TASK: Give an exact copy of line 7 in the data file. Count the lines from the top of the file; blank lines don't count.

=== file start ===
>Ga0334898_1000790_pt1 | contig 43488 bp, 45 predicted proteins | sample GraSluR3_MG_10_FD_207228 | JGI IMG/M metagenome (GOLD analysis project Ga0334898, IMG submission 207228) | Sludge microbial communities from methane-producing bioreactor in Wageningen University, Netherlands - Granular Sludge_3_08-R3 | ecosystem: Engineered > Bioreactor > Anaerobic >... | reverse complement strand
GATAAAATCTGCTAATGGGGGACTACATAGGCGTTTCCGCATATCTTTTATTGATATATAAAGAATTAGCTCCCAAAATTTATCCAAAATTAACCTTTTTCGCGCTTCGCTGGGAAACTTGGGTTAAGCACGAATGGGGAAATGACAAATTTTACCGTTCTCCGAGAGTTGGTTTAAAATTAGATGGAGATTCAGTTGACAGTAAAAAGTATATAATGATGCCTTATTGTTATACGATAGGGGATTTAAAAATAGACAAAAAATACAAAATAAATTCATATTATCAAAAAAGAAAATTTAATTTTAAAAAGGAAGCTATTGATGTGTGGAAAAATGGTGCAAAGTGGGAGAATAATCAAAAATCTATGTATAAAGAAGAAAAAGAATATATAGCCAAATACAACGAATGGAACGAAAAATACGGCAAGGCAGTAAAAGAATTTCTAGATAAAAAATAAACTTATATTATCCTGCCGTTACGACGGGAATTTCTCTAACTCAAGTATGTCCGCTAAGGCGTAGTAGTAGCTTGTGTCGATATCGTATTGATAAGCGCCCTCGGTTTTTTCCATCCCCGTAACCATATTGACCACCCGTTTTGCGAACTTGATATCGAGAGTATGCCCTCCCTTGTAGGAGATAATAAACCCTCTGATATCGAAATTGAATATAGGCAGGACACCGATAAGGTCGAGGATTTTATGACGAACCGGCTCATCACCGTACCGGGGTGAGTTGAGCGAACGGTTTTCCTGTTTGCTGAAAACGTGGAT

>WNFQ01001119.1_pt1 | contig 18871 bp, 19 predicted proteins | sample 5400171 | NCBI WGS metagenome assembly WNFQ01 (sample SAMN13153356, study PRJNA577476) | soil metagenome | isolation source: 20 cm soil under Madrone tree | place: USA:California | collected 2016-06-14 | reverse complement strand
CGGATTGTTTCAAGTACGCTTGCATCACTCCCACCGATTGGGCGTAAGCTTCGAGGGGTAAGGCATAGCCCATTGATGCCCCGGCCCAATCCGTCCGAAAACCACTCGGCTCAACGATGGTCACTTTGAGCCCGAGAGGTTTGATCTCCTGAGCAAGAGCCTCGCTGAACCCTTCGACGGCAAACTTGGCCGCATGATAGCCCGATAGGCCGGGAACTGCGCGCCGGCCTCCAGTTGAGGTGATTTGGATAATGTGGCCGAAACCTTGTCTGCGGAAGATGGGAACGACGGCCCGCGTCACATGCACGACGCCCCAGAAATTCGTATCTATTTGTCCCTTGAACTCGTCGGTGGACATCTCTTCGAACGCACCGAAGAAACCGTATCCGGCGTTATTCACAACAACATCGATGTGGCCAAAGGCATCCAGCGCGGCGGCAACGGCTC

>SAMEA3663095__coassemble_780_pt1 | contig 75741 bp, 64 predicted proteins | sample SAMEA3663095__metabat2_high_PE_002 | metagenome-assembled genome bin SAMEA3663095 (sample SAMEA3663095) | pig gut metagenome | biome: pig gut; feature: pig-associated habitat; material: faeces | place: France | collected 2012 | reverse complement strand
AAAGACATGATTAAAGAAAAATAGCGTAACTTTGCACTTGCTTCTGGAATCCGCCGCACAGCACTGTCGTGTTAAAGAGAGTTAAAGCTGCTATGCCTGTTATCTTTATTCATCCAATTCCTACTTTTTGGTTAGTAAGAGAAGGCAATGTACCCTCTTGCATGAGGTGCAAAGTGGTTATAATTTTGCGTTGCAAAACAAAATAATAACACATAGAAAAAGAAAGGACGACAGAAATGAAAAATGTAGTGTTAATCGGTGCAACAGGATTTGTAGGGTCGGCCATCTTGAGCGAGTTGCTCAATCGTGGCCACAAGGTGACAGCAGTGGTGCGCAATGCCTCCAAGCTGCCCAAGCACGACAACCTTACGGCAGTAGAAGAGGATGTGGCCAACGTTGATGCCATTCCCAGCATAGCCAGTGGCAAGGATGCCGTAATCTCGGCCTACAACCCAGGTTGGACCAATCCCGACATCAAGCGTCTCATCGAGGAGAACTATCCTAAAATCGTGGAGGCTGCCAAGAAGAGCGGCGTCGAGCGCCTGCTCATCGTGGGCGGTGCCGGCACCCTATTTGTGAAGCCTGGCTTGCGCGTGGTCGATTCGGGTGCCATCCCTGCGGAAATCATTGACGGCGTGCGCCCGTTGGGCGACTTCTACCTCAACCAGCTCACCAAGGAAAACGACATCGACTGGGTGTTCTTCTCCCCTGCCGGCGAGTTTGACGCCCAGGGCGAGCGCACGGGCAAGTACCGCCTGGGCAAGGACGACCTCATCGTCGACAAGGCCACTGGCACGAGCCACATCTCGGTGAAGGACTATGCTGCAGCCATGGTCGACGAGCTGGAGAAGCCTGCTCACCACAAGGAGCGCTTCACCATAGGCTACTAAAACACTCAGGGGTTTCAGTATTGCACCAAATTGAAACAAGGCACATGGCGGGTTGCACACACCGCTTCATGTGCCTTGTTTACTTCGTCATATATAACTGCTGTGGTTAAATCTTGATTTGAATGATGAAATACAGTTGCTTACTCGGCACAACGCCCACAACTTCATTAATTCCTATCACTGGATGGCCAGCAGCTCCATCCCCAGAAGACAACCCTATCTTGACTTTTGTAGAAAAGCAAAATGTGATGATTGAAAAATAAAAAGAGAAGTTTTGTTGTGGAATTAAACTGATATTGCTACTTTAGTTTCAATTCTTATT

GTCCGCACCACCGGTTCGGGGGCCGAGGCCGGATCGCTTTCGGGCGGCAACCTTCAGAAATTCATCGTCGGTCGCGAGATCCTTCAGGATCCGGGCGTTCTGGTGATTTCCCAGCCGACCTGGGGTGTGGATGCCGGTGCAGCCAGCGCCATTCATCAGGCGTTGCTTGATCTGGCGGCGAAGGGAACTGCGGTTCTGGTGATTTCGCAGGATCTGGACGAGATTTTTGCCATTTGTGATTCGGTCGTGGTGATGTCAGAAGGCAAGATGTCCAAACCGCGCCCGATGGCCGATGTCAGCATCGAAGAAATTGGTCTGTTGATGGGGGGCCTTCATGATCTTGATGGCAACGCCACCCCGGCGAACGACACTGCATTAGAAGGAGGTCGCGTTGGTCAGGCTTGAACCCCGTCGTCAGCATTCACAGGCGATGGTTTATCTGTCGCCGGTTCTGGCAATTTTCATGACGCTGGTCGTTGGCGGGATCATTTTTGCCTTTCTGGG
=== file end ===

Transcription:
GTCCGCACCACCGGTTCGGGGGCCGAGGCCGGATCGCTTTCGGGCGGCAACCTTCAGAAATTCATCGTCGGTCGCGAGATCCTTCAGGATCCGGGCGTTCTGGTGATTTCCCAGCCGACCTGGGGTGTGGATGCCGGTGCAGCCAGCGCCATTCATCAGGCGTTGCTTGATCTGGCGGCGAAGGGAACTGCGGTTCTGGTGATTTCGCAGGATCTGGACGAGATTTTTGCCATTTGTGATTCGGTCGTGGTGATGTCAGAAGGCAAGATGTCCAAACCGCGCCCGATGGCCGATGTCAGCATCGAAGAAATTGGTCTGTTGATGGGGGGCCTTCATGATCTTGATGGCAACGCCACCCCGGCGAACGACACTGCATTAGAAGGAGGTCGCGTTGGTCAGGCTTGAACCCCGTCGTCAGCATTCACAGGCGATGGTTTATCTGTCGCCGGTTCTGGCAATTTTCATGACGCTGGTCGTTGGCGGGATCATTTTTGCCTTTCTGGG